According to the UN, more than 7000 extreme weather events have been recorded since 2000. Just this year, wildfires raged across Australia and the west coast of the U.S.; Siberia charted record high temperatures, reaching 100 degrees Fahrenheit before Dallas or Houston; and globally, this September was the world’s hottest September on record. As the effects of the climate crisis manifest in these increasingly dire ways, it is the prerogative of the building industry – currently responsible for 39% of global greenhouse gas emissions – to do its part by committing to genuine and sweeping change in its approach to sustainability.
One of the most challenging aspects of this change will be to meet mounting cooling demands in an eco-friendly way. Cooling is innately more difficult than heating: any form of energy can become heat, and our bodies and machines naturally generate heat even in the absence of active heating systems. Cooling does not benefit equally from spontaneous generation, making it often more difficult, more costly, or less efficient to implement. Global warming and its very tangible heating effects only exacerbate this reality, intensifying an already accelerating demand for artificial cooling systems. As it stands, many of these systems require large amounts of electricity and rely heavily on fossil fuels to function. The buildings sector must find ways to meet mounting demand for cooling that simultaneously elides these unsustainable effects.
Thankfully, many solutions already exist. Architects and engineers must contribute to the effort by using and adapting them to new and existing builds. Below, we enumerate several of these strategies, solutions, and products that help cool architectural interiors in eco-friendly ways.
Roughly, cooling solutions can be divided into two categories: passive and active. Passive cooling refers to strategies that regulate heat gain and dissipation with little or no energy consumption. These strategies are typically facilitated through natural environmental effects and passive architectural designs rather than active mechanical systems. Within passive cooling, architects can use preventive techniques or heat dissipation techniques: the former prevents heat gain through site and building design or insulation; the latter dissipates heat once it has already accumulated, whether through ventilation, evaporative cooling, or other similar options. ArchDaily has covered some of these strategies in the past, focusing specifically on materials conducive to passive cooling and natural ventilation techniques such as cross ventilation.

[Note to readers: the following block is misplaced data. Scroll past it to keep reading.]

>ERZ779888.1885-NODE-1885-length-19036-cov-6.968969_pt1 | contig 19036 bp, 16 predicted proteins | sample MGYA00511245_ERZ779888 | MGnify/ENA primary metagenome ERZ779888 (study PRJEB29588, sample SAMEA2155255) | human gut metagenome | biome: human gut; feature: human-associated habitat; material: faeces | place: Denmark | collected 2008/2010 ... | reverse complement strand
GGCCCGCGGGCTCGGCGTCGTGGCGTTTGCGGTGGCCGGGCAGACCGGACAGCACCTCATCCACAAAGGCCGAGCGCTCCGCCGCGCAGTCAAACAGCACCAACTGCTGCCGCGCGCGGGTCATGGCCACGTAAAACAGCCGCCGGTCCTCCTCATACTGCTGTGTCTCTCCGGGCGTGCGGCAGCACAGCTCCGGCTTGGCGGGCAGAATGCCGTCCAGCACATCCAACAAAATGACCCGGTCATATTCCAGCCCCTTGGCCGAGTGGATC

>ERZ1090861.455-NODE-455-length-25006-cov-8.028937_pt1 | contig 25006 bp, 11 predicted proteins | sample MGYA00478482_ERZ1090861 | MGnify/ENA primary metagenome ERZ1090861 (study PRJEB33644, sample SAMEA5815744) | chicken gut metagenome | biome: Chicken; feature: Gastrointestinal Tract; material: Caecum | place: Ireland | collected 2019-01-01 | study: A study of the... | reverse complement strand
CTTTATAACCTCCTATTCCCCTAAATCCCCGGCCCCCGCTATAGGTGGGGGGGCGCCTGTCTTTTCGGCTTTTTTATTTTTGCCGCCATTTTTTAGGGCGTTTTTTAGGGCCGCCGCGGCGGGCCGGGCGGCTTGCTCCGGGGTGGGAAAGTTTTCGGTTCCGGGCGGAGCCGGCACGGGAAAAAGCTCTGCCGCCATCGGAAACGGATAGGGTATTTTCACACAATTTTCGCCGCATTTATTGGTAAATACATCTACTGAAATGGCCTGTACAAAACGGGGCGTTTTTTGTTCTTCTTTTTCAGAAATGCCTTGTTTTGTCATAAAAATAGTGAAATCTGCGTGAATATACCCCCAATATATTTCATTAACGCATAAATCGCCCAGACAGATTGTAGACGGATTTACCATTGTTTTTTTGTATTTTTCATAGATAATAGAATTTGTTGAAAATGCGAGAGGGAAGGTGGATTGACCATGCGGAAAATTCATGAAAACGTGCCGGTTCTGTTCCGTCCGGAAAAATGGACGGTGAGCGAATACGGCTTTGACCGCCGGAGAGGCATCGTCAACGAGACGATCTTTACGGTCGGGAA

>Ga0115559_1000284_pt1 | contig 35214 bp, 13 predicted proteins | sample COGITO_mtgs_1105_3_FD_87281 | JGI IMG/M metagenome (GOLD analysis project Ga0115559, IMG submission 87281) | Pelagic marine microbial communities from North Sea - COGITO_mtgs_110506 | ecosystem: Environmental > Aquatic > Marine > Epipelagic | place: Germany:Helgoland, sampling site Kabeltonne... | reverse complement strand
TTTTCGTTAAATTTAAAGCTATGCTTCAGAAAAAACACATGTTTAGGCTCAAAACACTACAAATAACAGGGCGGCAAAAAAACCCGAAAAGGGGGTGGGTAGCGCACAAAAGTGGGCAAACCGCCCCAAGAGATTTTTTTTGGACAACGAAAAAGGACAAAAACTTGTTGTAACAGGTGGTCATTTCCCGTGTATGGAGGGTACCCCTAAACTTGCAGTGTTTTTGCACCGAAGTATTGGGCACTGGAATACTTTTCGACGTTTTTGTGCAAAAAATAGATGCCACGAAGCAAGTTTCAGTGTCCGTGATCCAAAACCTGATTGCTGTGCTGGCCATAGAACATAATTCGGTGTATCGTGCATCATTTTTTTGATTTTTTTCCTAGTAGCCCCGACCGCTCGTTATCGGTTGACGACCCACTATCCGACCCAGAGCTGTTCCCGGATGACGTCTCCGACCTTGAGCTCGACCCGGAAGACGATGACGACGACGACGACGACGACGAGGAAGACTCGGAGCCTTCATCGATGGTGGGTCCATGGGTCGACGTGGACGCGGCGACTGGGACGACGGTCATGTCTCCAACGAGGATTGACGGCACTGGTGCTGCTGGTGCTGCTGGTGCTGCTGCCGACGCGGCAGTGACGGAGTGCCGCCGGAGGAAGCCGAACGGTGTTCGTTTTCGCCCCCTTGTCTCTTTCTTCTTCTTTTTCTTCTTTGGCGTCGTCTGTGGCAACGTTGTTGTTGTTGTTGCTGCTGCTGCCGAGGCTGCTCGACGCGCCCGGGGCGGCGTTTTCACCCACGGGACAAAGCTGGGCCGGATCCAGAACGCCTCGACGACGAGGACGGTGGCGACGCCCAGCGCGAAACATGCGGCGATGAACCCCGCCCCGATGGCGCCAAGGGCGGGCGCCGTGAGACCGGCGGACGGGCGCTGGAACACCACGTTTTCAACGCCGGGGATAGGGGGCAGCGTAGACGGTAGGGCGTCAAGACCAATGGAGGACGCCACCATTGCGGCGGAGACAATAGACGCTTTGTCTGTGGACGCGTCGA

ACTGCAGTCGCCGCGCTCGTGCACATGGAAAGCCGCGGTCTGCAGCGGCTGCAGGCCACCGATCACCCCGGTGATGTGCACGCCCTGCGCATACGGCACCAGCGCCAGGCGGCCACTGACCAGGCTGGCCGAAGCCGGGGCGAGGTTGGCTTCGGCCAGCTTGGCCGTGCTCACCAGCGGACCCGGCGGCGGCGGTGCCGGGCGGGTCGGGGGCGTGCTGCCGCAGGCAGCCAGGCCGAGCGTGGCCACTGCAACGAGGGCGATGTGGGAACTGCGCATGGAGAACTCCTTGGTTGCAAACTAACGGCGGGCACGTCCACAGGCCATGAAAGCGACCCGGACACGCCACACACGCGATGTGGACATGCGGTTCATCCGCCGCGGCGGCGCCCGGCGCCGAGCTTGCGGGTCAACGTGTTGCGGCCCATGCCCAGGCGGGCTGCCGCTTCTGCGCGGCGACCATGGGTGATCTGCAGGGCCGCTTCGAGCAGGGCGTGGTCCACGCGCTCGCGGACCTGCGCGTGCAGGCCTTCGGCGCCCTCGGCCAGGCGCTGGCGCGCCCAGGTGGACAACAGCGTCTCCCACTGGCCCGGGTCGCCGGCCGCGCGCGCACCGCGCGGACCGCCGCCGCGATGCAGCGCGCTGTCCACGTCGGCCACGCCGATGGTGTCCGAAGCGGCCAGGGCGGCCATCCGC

To effectively design a passive house, designers must consider a complex matrix of interrelated conditions, ranging from orientation to window placement to external shading. The Darmstadt Kranichstein Passive House is both a useful example and case study for passive cooling systems at work. In an analysis by Passipedia, “The Passive House Resource,” each of the aforementioned passive cooling conditions and their effects on average room temperature are investigated in meticulous detail. Simply by tilting windows, and thereby facilitating air flow, an “excellent indoor climate prevails,” and may even be more successful at regulating temperatures than mechanical ventilation systems – depending on the context. Likewise, balconies or roof overhangs can decrease the frequency of overheating events significantly. As Passipedia itself acknowledges, each of these valuations depends heavily on climate, time of year, and the details of each architectural system or element: for example, overhangs that are too large can increase annual heating demand significantly, even as they decrease the likelihood of overheating in summer. Orientation epitomizes this issue of context: in the summer in the Northern Hemisphere, a northern orientation decreases overheating frequencies; at other times of the year, however, it increases heating demand; the opposite is roughly true in the Southern Hemisphere. North of the equator, a southern orientation is generally considered ideal, but specific climates and locations might affect this axiom drastically. The case study recognizes some of these limitations, and remains a generally useful manual for passive cooling strategies in northern regions.